Revolver

Revolver

Author: Marcus Sedgwick

Publication: Roaring Brook Press, 2009

Pages: 240

Overall Rating: bth_45_zps06f87659[1]                       

Rating for Action: bth_3-star-rating_zps73bdba73[1]

Quantity of Action: bth_1-star-rating_zpseb48ae1d[1]

Age Category: 13+

Brief Summary:  Sig and his family live somewhere far north of the Arctic Circle, where the snow is deep and the temperatures can dip to thirty below zero.  One day, Sig’s father is late coming home.  Sig goes out to search, and finds him frozen to death out on the lake.  He’d clearly been in a hurry and had taken a short cut over thin ice and fallen in.  Sig’s mother and sister go for help while he stays home with his father’s body.  That’s hard enough, sharing the small cabin with his dead father, but then there’s a knock at the door.

Wolff, a huge bear of a man, forces his way inside the cabin and tells Sig that many years ago – when Sig and his family were living in the gold mining town of Nome, Alaska – he struck a deal with Sig’s father, Einar.  Einar reneged on his part of the bargain and ran, leaving Wolff to spend a miserable winter in Nome.  He’s been tracking Einar ever since, and now he wants the gold that Einar stole from him.

Sig doesn’t know anything about the gold, but Wolff doesn’t believe him.  And as the story unfolds, Wolff’s violent nature begins to spill over.  Sig knows he has only three choices – run, try to get his hands on his father’s old Colt revolver that’s hidden in the store room, or die.

Age of Main Character: 15

What I Liked the Most: Sedgwick does a fantastic job dropping us into the world of the frozen north.  We can fill the bitter cold, the isolation, the fear, and the hard scrabble life around every page.  But Sedgwick also lets us in on the beauty and the moments of joy that Sig and his sister find playing in the snow.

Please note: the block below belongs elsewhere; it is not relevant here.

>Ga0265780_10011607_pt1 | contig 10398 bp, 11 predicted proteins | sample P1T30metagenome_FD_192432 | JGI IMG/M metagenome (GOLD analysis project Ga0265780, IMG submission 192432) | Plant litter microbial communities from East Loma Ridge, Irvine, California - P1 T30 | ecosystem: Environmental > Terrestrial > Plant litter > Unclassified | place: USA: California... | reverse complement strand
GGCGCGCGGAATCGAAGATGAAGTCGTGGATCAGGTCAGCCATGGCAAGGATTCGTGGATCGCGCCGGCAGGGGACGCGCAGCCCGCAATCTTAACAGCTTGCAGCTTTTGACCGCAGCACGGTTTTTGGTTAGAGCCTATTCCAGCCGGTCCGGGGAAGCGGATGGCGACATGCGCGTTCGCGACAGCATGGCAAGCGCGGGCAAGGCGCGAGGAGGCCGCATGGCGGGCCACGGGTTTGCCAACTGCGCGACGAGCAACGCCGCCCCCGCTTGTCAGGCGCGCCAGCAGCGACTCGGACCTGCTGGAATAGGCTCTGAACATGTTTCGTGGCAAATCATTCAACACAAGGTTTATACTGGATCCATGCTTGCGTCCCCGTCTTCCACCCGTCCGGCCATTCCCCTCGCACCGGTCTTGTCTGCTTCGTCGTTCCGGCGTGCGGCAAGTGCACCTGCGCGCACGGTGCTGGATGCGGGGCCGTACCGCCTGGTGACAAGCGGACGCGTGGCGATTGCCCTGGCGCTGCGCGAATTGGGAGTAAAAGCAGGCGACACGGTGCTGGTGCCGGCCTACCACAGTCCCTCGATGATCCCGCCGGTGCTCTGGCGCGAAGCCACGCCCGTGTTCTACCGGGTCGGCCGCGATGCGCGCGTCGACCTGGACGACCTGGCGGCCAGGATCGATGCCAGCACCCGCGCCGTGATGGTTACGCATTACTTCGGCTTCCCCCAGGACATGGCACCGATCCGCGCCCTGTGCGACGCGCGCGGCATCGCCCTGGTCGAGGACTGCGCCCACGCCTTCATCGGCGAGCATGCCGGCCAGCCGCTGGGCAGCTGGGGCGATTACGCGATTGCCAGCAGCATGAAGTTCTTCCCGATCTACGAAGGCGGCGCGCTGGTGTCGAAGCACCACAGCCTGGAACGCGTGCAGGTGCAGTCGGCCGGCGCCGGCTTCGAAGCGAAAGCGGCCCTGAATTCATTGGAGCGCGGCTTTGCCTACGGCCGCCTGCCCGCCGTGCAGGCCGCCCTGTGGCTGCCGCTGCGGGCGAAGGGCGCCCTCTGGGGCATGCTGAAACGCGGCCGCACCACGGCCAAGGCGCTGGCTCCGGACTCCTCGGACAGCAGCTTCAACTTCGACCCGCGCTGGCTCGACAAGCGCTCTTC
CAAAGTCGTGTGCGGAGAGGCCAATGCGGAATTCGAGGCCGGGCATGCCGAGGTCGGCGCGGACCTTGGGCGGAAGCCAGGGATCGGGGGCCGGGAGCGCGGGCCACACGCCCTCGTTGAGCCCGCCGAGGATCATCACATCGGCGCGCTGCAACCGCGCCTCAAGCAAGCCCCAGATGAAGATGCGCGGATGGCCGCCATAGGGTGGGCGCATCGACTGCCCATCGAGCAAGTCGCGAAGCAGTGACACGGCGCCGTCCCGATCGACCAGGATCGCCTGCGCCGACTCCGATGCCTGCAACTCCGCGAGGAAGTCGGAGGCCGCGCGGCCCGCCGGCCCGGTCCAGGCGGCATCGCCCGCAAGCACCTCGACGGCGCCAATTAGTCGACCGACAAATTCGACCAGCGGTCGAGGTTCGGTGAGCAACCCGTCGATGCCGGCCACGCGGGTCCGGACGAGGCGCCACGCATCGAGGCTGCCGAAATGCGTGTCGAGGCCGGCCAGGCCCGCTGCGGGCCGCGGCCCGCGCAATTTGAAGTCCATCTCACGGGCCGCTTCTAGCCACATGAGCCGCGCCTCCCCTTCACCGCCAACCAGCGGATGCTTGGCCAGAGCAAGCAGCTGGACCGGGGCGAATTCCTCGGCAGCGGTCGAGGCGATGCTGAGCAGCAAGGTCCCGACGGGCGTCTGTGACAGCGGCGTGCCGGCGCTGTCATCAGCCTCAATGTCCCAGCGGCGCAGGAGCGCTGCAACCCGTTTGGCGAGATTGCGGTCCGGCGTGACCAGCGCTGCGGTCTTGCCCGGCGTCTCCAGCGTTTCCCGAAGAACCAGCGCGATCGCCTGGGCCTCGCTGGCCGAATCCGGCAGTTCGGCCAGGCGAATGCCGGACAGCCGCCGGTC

Sedgwick broke the book into two interwoven parts.  The main story is told from Sig’s perspective following his father’s death.  But interspersed with that is the story of how Einar met Wolff.  It takes place ten years earlier in Nome and is told from Einar’s perspective.  While it may be unusual to have a prominent adult voice in a YA novel, in this case it works.  It’s still clear that this is Sig’s story, but by weaving in the background through chapters told from Einar’s perspective, we’re able to get to know the dead father that Sig loves so much and to better understand how the family wound up in such trouble.

What I Liked the Least: The only complaint I have here is that the female characters in the story, while not overlooked entirely, were not as deeply developed as the male characters.  That makes sense, to some extent, since the gold rush world of Nome, Alaska and the mining towns of the far north were extremely male dominated.  All the same, I wish Sedgwick had done a better job of developing some of the female characters, especially Sig’s sister, Anna, who is ultimately trapped in the house with him.

How Good was the Action?  There’s not a whole lot of action – just a bit at the end, though it is well done.  This is more a finely wrought tale of suspense.  There’s not much in the way of chases, no shoot-outs or fights, no survival stories out on the ice.  Most of the action takes place inside Sig’s tiny cabin, as he tries to survive under the increasingly brutal threats and attacks from Wolff.

How Engaging was the Story?   Sedgwick does a great job delving into his characters, especially Sig, Einar, and Wolff.  He keeps the story very concise, with few subplots, tight pacing, and short chapters that all drive the story forward and keep your attention riveted to the page.  While there’s not much action until the end, Sedgwick maintains a powerful of tone of suspense throughout the story, and provides a tantalizing hook at the end of each chapter.

Overall Assessment: This is a short and very tense book that does an amazing job of placing its readers into the world of an early 20th century mining town north of the Arctic Circle.  That atmosphere permeates every aspect of the book, which is full of fear and uncertainty tinged with loss, but still manages to end on a note of hope.  Don’t hesitate to pick this one up.

Profanity: None

Sex: Minimal.  There is one brief, aborted rape scene, but it’s interrupted almost before it starts.

Violence: Yes.  Wolff is a man of great physical force and he doesn’t hesitate to use it.  Sig and his sister get threatened and beaten.  There is blood and there are gunshots.

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